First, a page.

Chaotic Pokémon collaboration with the Van Gogh museum sees one final twist as staff suspended for allegedly stealing cards and leaking insider info

Pikachu, a Pokemon mascot, rendered in Van Gogh's signature style.
(Image credit: The Pokemon Company / The Van Gogh Museum)

September 2023 provided a prime example of why we can't have nice things, as an anniversary collaboration between Amsterdam's Van Gogh museum and the Pokémon Company descended into scalper-fuelled chaos. The event was intended to celebrate the museum's 50th anniversary and featured Van Gogh-inspired art of Pokémon by key series artists: but the big mistake was that attendance came with a limited-edition Pokémon card.

As soon as the exhibition opened, it was flooded by unscrupulous individuals looking to get as many cards as they could, and sell them online at a huge mark-up. The card in question is Pikachu with Grey Felt Hat, inspired by Van Gogh's Self-Portrait with Grey Felt Hat, and currently goes on eBay for anything between $100-350. Just over two weeks after opening, the Van Gogh museum threw its hands up, and stopped distributing the cards entirely.

The exhibition nevertheless continued as scheduled until its closing date on January 7, 2024. And now one further twist, first reported by the Dutch paper Het Parool, is that four employees of the Van Gogh museum were suspended in relation to the Pokémon exhibition in mid-December, specifically on suspicions of stealing cards and breaking the code of conduct.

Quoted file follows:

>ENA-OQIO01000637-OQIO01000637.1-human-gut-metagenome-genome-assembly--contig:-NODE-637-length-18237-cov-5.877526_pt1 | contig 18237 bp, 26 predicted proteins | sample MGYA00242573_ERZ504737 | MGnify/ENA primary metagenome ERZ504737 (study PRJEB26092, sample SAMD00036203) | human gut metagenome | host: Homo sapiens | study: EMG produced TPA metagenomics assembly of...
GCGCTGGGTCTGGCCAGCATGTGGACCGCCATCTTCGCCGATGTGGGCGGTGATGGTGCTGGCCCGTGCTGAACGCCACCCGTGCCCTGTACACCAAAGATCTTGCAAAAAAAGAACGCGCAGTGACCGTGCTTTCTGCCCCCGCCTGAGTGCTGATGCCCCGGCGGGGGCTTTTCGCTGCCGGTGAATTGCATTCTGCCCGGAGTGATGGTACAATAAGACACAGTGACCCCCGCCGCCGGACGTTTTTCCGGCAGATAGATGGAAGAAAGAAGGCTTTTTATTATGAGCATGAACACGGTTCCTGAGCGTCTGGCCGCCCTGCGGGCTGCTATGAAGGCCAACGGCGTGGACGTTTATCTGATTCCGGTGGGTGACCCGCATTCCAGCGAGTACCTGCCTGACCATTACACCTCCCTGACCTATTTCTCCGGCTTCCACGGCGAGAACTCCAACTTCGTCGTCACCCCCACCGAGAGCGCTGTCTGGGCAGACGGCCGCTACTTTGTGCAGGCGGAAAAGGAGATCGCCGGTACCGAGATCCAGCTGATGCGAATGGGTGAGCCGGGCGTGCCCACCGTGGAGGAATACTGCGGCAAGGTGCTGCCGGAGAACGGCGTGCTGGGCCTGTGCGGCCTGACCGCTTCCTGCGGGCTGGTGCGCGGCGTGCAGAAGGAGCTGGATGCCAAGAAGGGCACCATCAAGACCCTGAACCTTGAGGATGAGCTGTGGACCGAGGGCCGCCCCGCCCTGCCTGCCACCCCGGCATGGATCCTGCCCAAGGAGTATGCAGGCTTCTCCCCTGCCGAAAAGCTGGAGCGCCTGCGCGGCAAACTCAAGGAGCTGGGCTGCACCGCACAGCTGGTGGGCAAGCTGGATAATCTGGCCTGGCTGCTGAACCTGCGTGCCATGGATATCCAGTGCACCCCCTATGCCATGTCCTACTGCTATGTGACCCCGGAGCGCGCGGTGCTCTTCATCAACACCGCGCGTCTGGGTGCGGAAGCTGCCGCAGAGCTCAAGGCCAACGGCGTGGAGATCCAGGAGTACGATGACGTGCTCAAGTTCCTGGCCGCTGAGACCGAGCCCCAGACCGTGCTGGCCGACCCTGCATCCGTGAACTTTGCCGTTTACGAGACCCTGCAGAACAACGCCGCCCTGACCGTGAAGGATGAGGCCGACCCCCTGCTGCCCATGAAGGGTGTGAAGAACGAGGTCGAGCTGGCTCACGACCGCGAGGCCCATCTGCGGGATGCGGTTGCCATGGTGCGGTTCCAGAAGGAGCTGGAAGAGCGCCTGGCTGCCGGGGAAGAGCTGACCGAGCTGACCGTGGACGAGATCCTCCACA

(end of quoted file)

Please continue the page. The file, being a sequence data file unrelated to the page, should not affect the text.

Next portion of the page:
One of the staff is accused of stealing a box of the Pokémon cards. Another, who had apparently been employed for 25 years, is said to have failed to follow "procedures and codes of conduct" by informing others on the best times to secure tickets and when the cards would be available.

The Van Gogh museum confirmed to Het Parool that it was dealing with incidents concerning "a number of employees from operational services", which includes security guards and cashiers. The museum did not officially confirm how many employees are involved, though the paper reports four based on museum sources, and a Van Gogh spokesperson declared with some understatement that "we emphasize that we view this as an incident." The spokesperson went on to say that none are expected to return to work at the museum.

Well, I guess that'll teach a great cultural institution what happens when you try out a partnership with arguably the world's biggest gaming and entertainment brand. The extremes of Pokémon fandom have always been wild, but the money involved in the trading card side of things meant this wasn't about Pokémon fans so much as hustlers and scalpers, who all saw a soft target and easy sales. No doubt some did very well.

The Van Gogh museum can hardly be blamed for failing to foresee the out-of-control public response to its offering a Pokémon card, with some of those September scenes almost resembling riots. The whole story has been one of good intentions slamming crash-bang into a more cynical reality, and that should make us all a little sad. After all, it doesn't mean they'll think more carefully about security next time. It just means that, next time, museums on this scale will just do something that's far less hassle. 

Rich Stanton

Rich is a games journalist with 15 years' experience, beginning his career on Edge magazine before working for a wide range of outlets, including Ars Technica, Eurogamer, GamesRadar+, Gamespot, the Guardian, IGN, the New Statesman, Polygon, and Vice. He was the editor of Kotaku UK, the UK arm of Kotaku, for three years before joining PC Gamer. He is the author of a Brief History of Video Games, a full history of the medium, which the Midwest Book Review described as "[a] must-read for serious minded game historians and curious video game connoisseurs alike."